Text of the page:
Collaborative governance

  • governance is a broader concept than government and also includes the roles played by the community sector and the private sector in managing and planning countries, regions and cities.[1] collaborative governance involves the government, community and private sectors communicating with each other and working together to achieve more than any one sector could achieve on its own. ansell and gash (2008) have explored the conditions required for effective collaborative governance. they say “the ultimate goal is to develop a contingency approach of collaboration that can highlight conditions under which collaborative governance will be more or less effective as an approach to policy making and public management” [2] collaborative governance covers both the informal and formal relationships in problem solving and decision-making. conventional government policy processes can be embedded in wider policy processes by facilitating collaboration between the public, private and community sectors.[3] collaborative governance requires three things, namely: support; leadership; and a forum. the support identifies the policy problem to be fixed. the leadership gathers the sectors into a forum. then, the members of the forum collaborate to develop policies, solutions and answers.[4]

    there are many different forms of collaborative governance as such as consensus building and a collaborative network:

    • consensus building – "a process where stakeholders build consensus on actions to address specific public policy problems; community visioning is a process where members of a community build consensus on a descriptions of the community’s desired future and on actions to help make goals for the future a reality."[5]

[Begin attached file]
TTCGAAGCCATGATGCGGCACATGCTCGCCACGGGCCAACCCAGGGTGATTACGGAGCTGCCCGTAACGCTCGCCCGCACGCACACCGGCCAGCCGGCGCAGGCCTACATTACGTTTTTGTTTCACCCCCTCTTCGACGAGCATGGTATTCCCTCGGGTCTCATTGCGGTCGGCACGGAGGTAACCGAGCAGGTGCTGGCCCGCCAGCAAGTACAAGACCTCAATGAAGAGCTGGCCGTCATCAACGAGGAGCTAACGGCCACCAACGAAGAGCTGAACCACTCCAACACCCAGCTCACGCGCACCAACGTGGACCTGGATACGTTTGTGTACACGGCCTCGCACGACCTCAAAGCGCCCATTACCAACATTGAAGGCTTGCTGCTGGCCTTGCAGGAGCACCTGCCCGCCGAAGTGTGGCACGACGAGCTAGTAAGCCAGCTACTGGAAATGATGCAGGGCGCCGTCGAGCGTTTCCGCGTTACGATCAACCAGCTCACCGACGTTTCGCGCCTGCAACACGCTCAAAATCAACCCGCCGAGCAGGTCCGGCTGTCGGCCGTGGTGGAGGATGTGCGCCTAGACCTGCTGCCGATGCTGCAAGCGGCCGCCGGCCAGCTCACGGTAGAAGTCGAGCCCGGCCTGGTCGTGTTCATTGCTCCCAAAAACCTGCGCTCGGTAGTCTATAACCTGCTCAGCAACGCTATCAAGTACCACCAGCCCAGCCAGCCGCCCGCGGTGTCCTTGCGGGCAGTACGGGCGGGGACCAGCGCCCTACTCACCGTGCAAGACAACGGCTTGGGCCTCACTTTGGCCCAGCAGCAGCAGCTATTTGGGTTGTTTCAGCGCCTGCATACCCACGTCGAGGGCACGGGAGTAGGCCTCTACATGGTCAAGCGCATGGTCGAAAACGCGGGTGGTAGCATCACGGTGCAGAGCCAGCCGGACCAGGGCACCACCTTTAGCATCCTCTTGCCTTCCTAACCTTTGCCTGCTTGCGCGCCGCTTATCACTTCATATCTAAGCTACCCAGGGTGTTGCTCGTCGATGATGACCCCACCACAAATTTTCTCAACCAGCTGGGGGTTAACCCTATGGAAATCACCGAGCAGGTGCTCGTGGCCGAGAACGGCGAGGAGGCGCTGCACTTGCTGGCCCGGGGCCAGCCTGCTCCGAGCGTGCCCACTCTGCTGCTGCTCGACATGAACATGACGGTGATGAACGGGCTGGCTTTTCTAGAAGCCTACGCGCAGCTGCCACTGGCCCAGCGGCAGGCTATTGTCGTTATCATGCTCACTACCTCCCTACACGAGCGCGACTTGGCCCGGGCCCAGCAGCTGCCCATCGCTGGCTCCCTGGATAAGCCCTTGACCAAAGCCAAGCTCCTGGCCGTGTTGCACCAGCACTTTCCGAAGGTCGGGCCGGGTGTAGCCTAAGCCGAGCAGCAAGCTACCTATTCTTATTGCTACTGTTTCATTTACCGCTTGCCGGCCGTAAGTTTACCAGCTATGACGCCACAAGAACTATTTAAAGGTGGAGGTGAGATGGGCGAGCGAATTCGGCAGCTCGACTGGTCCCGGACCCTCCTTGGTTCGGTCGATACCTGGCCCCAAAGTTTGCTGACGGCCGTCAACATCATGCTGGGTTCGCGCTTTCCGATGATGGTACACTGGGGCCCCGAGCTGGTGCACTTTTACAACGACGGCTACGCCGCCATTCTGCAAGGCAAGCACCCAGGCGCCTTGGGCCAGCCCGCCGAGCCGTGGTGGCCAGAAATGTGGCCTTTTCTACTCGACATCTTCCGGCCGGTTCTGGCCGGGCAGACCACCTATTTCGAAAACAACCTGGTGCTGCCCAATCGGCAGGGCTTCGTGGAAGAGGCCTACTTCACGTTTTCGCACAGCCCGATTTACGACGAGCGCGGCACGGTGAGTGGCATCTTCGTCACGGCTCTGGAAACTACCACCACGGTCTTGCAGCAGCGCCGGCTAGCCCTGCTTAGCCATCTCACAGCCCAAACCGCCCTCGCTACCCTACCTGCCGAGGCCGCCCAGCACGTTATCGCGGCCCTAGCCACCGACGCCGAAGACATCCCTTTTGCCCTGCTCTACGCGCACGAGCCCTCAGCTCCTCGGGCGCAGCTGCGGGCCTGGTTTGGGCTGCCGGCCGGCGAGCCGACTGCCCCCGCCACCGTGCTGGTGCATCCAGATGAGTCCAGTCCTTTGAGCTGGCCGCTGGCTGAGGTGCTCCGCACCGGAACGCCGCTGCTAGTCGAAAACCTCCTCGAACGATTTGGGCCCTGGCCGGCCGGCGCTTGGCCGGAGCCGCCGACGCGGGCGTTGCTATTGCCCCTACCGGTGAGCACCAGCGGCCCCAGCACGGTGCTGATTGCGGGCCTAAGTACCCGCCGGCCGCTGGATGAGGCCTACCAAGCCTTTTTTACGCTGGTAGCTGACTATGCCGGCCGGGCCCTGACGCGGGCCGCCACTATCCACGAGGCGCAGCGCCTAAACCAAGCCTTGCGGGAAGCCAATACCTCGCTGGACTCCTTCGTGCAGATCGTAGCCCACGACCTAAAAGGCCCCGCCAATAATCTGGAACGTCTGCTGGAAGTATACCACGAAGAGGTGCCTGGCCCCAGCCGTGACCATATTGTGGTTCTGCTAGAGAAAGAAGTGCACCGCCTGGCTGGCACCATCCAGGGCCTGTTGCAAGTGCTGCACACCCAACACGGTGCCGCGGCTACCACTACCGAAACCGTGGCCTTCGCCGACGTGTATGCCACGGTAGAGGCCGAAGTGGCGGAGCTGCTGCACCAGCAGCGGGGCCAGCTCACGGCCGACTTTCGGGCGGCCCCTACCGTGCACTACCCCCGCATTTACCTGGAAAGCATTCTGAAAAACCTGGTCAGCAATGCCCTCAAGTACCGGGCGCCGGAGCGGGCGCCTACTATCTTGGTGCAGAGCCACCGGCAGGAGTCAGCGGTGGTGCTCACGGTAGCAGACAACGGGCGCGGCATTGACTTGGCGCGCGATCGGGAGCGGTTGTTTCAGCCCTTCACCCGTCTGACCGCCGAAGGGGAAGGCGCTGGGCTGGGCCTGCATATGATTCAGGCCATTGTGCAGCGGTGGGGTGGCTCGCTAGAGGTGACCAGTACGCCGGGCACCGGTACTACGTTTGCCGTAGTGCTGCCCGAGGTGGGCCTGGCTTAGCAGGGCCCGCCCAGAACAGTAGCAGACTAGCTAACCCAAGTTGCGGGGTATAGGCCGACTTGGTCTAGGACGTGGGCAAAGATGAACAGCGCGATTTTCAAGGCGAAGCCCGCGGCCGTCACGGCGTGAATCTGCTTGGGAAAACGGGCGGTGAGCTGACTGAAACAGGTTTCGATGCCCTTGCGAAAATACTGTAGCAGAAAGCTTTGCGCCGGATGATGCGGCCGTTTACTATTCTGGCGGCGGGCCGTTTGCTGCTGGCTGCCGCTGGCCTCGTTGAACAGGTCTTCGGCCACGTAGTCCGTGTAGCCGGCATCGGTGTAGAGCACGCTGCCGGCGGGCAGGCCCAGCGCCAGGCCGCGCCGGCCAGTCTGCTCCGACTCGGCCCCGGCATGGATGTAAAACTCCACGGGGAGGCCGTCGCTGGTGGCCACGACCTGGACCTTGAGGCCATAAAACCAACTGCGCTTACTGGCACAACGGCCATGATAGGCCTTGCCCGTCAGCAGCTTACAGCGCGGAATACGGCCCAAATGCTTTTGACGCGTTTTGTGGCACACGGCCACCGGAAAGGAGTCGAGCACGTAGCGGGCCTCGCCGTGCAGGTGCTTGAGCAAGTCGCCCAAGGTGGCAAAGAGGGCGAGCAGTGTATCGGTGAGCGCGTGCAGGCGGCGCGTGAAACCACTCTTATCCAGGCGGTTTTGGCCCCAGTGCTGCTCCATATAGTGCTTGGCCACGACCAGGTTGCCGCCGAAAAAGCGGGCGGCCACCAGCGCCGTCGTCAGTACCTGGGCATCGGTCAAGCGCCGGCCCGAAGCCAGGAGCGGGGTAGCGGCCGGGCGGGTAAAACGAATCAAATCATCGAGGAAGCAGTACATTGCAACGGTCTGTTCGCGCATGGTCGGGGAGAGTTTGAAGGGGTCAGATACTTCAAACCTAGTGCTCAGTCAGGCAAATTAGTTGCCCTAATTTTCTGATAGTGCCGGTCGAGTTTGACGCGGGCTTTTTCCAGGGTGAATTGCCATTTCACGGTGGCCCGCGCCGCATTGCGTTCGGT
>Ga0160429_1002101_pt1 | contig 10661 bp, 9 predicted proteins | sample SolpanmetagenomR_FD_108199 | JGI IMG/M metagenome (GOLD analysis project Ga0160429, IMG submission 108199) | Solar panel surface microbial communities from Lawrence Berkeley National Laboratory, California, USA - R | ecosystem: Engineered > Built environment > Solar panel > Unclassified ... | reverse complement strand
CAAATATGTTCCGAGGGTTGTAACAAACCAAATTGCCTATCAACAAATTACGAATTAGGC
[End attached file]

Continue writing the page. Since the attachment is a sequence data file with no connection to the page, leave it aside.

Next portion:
• collaborative network – “this system is meant to accomplish more alignment among community needs, strategies of service agencies, priority outcomes, and resource allocation. it’s also meant to accomplish building social capital; integration of human service delivery; and interconnected strategies for relationship building, learning processes, and measurement and modeling among the participants.” [6]
  • history
  • definitions
  • advantages of collaborative governance
  • disadvantages of collaborative governance
  • social applications
  • see also
  • references
  • external links

Governance is a broader concept than government and also includes the roles played by the community sector and the private sector in managing and planning countries, regions and cities.[1] Collaborative Governance involves the government, community and private sectors communicating with each other and working together to achieve more than any one sector could achieve on its own. Ansell and Gash (2008) have explored the conditions required for effective collaborative governance. They say “The ultimate goal is to develop a contingency approach of collaboration that can highlight conditions under which collaborative governance will be more or less effective as an approach to policy making and public management” [2] Collaborative governance covers both the informal and formal relationships in problem solving and decision-making. Conventional government policy processes can be embedded in wider policy processes by facilitating collaboration between the public, private and community sectors.[3] Collaborative Governance requires three things, namely: support; leadership; and a forum. The support identifies the policy problem to be fixed. The leadership gathers the sectors into a forum. Then, the members of the forum collaborate to develop policies, solutions and answers.[4]

There are many different forms of collaborative governance as such as Consensus Building and a Collaborative Network:

  • Consensus Building – "A process where stakeholders build consensus on actions to address specific public policy problems; Community visioning is a process where members of a community build consensus on a descriptions of the community’s desired future and on actions to help make goals for the future a reality."[5]
  • Collaborative Network – “This system is meant to accomplish more alignment among community needs, strategies of service agencies, priority outcomes, and resource allocation. It’s also meant to accomplish building social capital; integration of human service delivery; and interconnected strategies for relationship building, learning processes, and measurement and modeling among the participants.” [6]